India after Independence Govt, not for the people

15 August, 1947 to 15 August 2014 has been a long arduous journey for India. The masses struggle against British imperialism was guided by the spirit of patriotism and they looked forward to a free India where there would be no poverty. They adopted a Constitution that laid down a set of Directive Principles to be followed by the new republic. However, today none of these have been realised in practice. 

The Directive Principles include: adequate means of livelihood for every citizen and the right to work; an economic system which would not result in the concentration of wealth; right to education and provision of free and compulsory education for children; living wage for workers and equal pay for equal work for men and women… 

The root cause of the glaring gap between the Constitutional precepts and the practice of political formations, funded by big corporate houses remains out of sight of our people. In reality, the monopoly corporate houses are the real ruling class of our independent country.

This class was assured of its growth unhindered by all successive political leaderships from Nehru to Narendra Modi. Within a few months after independence, on 18th December 1947, Nehru assured his mentors, the big capitalists, at the first Industrial Conference about the sanctity of private enterprise and no discrimination against foreign enterprise. He stated: ‘just redistribution of existing property would be kept in the realm of idea’. So the interests of the big capitalists were served faithfullyby successive political superstructures.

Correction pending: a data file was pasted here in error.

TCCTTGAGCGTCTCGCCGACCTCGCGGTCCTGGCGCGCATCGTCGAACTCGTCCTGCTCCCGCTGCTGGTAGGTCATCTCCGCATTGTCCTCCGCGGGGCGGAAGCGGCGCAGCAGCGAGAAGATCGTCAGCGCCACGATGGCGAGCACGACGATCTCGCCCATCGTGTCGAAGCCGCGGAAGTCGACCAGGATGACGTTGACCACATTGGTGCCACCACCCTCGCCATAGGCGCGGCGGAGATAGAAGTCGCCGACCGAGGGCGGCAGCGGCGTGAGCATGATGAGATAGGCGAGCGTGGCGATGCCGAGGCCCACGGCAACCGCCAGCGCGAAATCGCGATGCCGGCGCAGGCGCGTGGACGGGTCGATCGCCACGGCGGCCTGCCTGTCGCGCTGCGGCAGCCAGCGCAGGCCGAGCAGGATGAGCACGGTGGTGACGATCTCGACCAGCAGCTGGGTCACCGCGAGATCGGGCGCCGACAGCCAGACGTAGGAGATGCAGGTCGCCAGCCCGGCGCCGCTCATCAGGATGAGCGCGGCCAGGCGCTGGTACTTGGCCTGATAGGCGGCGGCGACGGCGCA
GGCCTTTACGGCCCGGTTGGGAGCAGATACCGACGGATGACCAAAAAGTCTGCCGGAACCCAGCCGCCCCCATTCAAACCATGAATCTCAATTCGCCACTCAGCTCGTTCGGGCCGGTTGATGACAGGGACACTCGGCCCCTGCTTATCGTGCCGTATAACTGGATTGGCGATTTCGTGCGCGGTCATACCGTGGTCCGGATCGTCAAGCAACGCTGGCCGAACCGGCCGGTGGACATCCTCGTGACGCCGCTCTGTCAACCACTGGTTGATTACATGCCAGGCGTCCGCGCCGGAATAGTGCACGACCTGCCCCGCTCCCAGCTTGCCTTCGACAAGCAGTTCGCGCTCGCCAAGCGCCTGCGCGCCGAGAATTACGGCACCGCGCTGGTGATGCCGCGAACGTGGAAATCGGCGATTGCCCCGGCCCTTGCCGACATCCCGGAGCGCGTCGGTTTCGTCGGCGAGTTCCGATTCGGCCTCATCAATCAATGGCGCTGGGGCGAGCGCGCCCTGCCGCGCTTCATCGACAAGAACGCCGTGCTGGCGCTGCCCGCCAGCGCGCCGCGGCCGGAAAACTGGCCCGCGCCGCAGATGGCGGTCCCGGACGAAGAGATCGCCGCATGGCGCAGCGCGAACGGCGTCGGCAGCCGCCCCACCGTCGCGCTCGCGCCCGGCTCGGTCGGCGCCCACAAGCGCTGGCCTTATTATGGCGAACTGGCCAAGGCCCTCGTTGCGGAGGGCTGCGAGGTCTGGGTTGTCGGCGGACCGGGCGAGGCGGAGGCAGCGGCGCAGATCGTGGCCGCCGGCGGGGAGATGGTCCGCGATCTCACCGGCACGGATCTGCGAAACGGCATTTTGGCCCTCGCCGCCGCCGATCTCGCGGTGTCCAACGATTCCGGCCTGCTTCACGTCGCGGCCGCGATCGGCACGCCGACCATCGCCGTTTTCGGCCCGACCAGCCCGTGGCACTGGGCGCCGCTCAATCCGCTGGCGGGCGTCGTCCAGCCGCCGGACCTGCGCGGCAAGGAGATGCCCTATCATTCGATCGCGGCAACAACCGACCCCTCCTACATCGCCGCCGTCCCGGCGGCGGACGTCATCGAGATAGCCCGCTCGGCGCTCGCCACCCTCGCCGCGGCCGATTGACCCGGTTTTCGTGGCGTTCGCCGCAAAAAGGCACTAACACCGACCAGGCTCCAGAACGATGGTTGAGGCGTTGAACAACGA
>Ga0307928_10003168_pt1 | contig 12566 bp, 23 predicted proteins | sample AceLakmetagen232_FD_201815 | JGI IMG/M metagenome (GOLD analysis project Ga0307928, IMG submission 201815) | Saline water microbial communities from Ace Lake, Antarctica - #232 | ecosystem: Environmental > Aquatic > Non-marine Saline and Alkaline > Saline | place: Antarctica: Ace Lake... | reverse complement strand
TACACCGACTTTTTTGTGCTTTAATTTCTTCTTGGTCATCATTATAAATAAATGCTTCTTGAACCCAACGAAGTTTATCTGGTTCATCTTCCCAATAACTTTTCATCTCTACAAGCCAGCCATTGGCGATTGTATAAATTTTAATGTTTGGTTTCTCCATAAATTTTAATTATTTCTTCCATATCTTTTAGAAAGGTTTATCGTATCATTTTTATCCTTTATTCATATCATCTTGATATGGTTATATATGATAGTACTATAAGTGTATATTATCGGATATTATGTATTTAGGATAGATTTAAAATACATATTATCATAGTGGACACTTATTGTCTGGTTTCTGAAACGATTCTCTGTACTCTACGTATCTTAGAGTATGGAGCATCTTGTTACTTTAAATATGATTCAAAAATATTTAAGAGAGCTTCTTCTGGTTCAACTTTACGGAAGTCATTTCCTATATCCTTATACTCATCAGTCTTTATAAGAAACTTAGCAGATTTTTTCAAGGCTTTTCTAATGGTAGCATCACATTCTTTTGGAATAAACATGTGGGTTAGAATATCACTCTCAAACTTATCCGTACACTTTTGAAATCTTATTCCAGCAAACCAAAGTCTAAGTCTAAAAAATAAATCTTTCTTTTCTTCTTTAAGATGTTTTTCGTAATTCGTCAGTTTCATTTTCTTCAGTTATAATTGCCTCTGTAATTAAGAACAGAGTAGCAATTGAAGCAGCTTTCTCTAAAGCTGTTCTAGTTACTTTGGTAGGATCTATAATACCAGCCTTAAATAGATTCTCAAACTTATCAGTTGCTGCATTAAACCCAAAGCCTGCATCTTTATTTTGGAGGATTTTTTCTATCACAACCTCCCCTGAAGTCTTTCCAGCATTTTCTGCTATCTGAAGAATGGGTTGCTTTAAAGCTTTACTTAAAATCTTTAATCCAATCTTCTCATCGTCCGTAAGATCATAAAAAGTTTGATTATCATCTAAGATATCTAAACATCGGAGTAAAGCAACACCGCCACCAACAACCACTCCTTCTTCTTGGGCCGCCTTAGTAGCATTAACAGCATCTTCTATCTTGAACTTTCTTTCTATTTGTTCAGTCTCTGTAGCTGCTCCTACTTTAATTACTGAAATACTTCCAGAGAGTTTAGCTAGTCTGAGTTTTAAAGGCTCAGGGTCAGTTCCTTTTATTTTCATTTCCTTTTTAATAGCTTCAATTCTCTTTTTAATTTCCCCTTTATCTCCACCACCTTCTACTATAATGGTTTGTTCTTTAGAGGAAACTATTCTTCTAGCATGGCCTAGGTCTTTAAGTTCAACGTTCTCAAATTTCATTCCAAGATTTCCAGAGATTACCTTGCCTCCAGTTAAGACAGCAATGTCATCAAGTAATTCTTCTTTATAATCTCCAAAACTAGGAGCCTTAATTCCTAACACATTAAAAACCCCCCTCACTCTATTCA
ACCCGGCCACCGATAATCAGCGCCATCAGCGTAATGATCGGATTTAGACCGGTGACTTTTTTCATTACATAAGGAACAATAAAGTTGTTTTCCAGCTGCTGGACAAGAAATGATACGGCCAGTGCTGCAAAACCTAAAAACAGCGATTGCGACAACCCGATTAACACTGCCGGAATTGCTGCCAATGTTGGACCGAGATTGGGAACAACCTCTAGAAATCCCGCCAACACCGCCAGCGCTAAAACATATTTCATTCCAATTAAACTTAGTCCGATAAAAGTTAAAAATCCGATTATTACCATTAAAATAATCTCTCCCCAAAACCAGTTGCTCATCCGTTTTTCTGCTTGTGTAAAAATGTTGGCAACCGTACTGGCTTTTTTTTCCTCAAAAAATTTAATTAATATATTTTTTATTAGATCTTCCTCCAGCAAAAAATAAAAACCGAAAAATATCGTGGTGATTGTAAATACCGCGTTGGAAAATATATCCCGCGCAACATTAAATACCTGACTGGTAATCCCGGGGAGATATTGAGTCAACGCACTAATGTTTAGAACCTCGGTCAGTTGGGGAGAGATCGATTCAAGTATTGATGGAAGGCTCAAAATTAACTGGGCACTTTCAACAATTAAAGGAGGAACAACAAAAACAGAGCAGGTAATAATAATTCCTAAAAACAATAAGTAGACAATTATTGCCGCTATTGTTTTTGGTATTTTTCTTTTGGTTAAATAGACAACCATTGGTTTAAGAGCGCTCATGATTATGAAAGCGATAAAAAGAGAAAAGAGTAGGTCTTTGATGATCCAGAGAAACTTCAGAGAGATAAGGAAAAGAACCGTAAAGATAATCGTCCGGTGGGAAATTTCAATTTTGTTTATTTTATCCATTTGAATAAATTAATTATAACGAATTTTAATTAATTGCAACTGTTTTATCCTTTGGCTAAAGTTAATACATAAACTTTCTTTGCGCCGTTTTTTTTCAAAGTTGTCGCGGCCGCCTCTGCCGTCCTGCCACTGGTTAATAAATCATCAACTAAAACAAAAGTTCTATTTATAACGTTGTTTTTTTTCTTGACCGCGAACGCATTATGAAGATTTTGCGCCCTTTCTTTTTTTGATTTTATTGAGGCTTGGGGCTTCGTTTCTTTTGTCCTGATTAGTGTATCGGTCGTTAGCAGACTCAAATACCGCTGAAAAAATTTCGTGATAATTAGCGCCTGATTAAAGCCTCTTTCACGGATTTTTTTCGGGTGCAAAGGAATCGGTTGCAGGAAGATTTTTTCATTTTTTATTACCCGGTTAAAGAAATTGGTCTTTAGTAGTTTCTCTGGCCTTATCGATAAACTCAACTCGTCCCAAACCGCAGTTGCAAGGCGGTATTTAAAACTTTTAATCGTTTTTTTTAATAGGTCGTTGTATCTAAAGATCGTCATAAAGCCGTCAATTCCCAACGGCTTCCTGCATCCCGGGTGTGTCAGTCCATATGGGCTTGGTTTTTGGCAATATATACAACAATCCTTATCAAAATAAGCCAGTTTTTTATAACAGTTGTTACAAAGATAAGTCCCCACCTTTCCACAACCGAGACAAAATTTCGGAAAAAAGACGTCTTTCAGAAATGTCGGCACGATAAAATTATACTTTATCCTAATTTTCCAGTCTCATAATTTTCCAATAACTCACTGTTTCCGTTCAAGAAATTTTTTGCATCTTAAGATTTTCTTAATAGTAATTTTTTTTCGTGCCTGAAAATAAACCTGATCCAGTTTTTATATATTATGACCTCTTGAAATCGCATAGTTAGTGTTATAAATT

It is no wonder that the richest class amassed big wealth. The official data on the assets of the top 22 big capitalists shows their wealth grew by leaps and bounds, while the vast majority of people remained as poor as they were during the British regime. The assets of these monopoly houses in 1951 were of Rs 312.63 crores, in 1965 these rose to Rs 1326.15, by 1975 to Rs 4234.61, in 1980 to Rs 7155.90 and by the end of 1990 they reached Rs 34538.14 crores. After 1975 some new monopoly houses such as Reliance, Sahara etc. also emerged on the scene. 

However, the system of assessing their assets has been discontinued since 1991, so one can only see the manifold enormous growth of those monopoly houses. This huge wealth was apparently generated by all sorts of methods of capital accumulation. And this process is still on. All scams, coal blocks allocation, 2G spectrum, D6 gas basin contract and cases of illegal mining are a pointer.